“‘The principle of clarity,’ an expression of the principle of a constitutional state, is required for all legislation restricting basic rights. If a criminal cannot know what is prohibited and what is allowed in accordance with the meaning of norms, this will lead to weakened legal stability and predictability and enable arbitrary enforcement by law enforcement authorities.”
The “principle of clarity” mentioned above means that people must be able to clearly understand what is illegal or legal from what is said in laws. As an example of the principle of clarity, the UN Commission of Inquiry (COI) pointed out the ambiguity present in the North Korean Criminal Code. The COI’s report, which was released in February 2014, says that “those who illegally cross the border are regularly considered to have committed ‘treason against the Fatherland by defection’ under article 62 of the Criminal Code. This crime is punishable by a minimum of five years of ‘reform through labor.’ Illegal border crossers are alternatively charged under another of the vaguely defined ‘anti-state or anti-people crimes.’” The Ministry of People’s Security (MPS, now called the Ministry of Social Security) reportedly issued a decree in 2010 making the crime of defection a “crime of treachery against the nation.” Therefore, the COI recommended that North Korean authorities “reform the Criminal Code and Code of Criminal Procedure to abolish vaguely worded ‘anti-state and anti-people crimes.’” Thus, there is a serious concern that the lack of the “principle of clarity” in North Korea’s Criminal Code frequently leads to “arbitrary detention,” which is considered a crime against humanity.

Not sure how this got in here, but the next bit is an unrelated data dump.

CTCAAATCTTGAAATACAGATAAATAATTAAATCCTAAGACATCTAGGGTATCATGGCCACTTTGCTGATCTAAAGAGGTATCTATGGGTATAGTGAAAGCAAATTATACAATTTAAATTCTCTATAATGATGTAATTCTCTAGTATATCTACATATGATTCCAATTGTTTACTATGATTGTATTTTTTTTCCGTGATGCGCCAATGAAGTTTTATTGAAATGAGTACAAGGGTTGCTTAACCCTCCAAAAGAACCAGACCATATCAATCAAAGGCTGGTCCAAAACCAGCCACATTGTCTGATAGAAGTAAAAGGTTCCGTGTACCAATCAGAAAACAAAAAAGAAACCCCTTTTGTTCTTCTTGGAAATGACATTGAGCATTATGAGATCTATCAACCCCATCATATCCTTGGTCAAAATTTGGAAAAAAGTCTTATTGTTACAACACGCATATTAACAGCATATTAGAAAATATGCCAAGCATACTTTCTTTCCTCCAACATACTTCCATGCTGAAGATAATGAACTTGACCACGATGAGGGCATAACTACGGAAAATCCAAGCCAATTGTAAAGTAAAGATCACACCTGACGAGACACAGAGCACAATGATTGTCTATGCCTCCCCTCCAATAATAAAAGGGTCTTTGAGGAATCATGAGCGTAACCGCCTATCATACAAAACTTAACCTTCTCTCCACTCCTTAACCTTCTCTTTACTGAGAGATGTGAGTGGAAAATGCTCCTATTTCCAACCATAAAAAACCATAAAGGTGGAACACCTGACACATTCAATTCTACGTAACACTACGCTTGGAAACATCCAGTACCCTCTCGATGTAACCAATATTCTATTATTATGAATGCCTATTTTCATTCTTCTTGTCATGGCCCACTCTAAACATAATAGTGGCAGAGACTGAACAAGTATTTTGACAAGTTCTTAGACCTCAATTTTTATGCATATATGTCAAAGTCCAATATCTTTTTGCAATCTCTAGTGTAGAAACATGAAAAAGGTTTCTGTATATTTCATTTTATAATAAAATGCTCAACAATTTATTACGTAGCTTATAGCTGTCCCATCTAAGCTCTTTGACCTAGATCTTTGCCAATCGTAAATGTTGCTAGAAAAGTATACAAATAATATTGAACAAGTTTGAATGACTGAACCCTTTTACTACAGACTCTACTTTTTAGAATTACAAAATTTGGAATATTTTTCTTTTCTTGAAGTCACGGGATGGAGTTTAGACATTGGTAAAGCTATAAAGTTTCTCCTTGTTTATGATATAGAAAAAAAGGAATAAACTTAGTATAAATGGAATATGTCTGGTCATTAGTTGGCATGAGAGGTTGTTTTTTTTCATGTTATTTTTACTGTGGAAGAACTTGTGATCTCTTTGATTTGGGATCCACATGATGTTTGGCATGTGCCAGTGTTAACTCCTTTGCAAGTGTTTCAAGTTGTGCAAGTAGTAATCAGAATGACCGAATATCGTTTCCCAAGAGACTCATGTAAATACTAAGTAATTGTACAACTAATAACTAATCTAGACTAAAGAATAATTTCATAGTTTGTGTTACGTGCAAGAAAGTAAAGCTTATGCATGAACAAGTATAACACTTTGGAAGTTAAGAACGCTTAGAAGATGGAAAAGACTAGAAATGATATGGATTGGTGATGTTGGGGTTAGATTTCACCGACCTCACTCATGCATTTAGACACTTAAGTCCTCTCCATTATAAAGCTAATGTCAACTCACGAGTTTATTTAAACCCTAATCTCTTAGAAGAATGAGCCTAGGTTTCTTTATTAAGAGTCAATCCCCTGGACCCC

Failures to observe the principle of clarity in laws are typically found in countries where the rule of law is not adequately established. However, it is hard to believe that an amendment ignoring the basic principle of the rule of law – the principle of clarity – has been proposed in a democratic country like the Republic of Korea. In fact, the principle of clarity was ignored in a recent amendment made to the Development of Inter-Korean Relations Act, which was passed by South Korea’s National Assembly on December 22 by approval of 187 members. The deliberations that were held before the passing of the law centered around the amendment’s addition of Article 24, which concerns the “prohibition of violations of inter-Korean agreements.”
Amendment to the Development of Inter-Korean Relations Act
Article 24 (Prohibition of Violations of Inter-Korean Agreements)
① No one may harm or generate serious risk to the life and body of the people by acts that fall under any of the following subparagraphs:
Loudspeaker broadcasting to North Korea in the area of the Military Demarcation Line
Posting of visual media (posters) about North Korea in the Military Demarcation Line area
Spreading leaflets or other items ......
[Source: Daily NK]